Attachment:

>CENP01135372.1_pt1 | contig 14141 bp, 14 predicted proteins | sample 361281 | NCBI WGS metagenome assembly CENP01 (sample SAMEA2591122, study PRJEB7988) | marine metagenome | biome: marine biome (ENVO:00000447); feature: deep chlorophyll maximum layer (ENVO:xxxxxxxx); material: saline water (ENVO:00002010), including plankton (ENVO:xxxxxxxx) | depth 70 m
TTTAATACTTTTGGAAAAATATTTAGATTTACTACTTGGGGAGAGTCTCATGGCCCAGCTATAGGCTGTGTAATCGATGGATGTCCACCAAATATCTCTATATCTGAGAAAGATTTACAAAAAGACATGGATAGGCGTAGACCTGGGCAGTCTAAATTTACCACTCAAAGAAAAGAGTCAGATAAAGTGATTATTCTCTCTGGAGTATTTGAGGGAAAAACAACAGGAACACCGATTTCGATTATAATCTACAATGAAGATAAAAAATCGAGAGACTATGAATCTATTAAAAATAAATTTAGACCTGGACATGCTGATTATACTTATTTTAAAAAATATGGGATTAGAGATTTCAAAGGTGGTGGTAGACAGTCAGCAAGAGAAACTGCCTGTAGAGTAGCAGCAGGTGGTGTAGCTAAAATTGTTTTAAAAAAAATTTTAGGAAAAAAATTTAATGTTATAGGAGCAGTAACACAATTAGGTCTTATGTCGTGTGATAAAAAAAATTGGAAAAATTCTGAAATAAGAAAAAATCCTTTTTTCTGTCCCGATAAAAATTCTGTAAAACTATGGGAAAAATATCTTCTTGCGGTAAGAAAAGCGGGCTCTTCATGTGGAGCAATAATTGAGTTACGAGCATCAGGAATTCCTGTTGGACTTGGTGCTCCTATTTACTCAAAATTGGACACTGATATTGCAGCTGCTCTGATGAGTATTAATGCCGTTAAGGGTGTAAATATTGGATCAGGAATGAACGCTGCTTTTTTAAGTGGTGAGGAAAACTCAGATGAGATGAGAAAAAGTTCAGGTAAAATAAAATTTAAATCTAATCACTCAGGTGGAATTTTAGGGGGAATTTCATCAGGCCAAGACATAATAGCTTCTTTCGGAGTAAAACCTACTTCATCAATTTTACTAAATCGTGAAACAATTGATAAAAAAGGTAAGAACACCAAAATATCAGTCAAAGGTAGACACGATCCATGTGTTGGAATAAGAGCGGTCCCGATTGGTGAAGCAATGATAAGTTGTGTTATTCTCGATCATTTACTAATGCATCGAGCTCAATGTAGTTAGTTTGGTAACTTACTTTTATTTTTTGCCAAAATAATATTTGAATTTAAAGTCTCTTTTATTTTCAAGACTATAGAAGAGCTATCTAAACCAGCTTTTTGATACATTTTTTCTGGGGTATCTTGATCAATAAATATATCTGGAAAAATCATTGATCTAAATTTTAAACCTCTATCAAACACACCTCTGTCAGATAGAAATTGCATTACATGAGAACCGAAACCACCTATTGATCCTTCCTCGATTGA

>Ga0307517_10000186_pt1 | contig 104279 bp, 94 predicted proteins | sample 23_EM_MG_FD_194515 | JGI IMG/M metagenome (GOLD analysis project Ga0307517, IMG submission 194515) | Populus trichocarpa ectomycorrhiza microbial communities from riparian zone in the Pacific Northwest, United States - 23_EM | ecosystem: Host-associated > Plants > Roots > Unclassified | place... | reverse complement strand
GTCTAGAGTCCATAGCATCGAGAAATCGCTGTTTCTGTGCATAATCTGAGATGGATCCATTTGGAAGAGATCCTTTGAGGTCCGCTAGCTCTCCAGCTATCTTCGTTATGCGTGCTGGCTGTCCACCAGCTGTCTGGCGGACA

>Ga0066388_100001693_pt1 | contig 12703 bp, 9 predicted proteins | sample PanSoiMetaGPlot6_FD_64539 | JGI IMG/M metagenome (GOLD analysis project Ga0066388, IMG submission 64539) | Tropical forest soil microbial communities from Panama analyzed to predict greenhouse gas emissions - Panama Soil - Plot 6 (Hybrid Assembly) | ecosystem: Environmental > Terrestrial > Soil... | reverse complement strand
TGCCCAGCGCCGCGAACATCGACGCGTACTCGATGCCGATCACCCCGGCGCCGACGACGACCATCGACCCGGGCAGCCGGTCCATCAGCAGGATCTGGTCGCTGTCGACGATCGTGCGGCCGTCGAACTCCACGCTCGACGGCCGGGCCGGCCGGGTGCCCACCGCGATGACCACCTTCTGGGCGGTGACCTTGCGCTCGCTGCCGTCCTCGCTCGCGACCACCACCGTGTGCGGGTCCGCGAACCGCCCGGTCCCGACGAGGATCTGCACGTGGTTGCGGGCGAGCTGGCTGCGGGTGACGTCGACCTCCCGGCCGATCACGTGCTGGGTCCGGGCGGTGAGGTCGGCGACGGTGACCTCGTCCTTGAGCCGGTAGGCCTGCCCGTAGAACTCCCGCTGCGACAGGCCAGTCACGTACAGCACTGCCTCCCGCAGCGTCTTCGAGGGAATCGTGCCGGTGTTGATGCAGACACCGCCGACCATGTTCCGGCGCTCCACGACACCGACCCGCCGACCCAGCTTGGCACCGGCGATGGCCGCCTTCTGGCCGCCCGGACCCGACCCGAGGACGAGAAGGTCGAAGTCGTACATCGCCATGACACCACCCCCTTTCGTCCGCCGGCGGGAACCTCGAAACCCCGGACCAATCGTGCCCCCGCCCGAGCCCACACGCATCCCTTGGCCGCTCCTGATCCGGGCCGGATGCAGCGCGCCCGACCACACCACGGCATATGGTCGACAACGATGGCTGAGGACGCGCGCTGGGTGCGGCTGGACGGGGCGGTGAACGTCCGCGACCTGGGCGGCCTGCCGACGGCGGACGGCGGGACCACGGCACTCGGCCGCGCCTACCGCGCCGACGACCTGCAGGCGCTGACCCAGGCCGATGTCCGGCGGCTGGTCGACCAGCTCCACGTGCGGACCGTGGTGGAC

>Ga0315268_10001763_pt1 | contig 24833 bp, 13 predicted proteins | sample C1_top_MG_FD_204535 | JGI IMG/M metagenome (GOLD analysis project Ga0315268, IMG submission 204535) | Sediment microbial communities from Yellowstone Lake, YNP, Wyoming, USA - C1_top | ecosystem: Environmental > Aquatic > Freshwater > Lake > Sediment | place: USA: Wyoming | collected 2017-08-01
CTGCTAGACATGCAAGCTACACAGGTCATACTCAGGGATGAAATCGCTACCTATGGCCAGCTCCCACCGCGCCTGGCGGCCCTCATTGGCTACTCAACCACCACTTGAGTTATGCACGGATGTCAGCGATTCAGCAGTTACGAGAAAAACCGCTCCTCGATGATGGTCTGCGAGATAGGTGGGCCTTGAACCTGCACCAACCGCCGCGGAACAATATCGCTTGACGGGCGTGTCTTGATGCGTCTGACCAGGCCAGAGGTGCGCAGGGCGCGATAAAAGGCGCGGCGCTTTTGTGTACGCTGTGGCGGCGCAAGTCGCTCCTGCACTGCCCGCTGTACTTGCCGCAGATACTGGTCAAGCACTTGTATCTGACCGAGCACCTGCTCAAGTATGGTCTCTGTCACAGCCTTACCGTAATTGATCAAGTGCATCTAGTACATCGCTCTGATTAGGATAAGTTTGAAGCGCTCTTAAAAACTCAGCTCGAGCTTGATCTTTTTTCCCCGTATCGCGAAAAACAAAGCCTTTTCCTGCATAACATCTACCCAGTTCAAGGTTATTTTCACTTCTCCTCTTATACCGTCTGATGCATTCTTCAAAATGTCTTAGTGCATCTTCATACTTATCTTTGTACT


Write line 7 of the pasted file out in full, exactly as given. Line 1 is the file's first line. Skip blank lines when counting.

>Ga0315268_10001763_pt1 | contig 24833 bp, 13 predicted proteins | sample C1_top_MG_FD_204535 | JGI IMG/M metagenome (GOLD analysis project Ga0315268, IMG submission 204535) | Sediment microbial communities from Yellowstone Lake, YNP, Wyoming, USA - C1_top | ecosystem: Environmental > Aquatic > Freshwater > Lake > Sediment | place: USA: Wyoming | collected 2017-08-01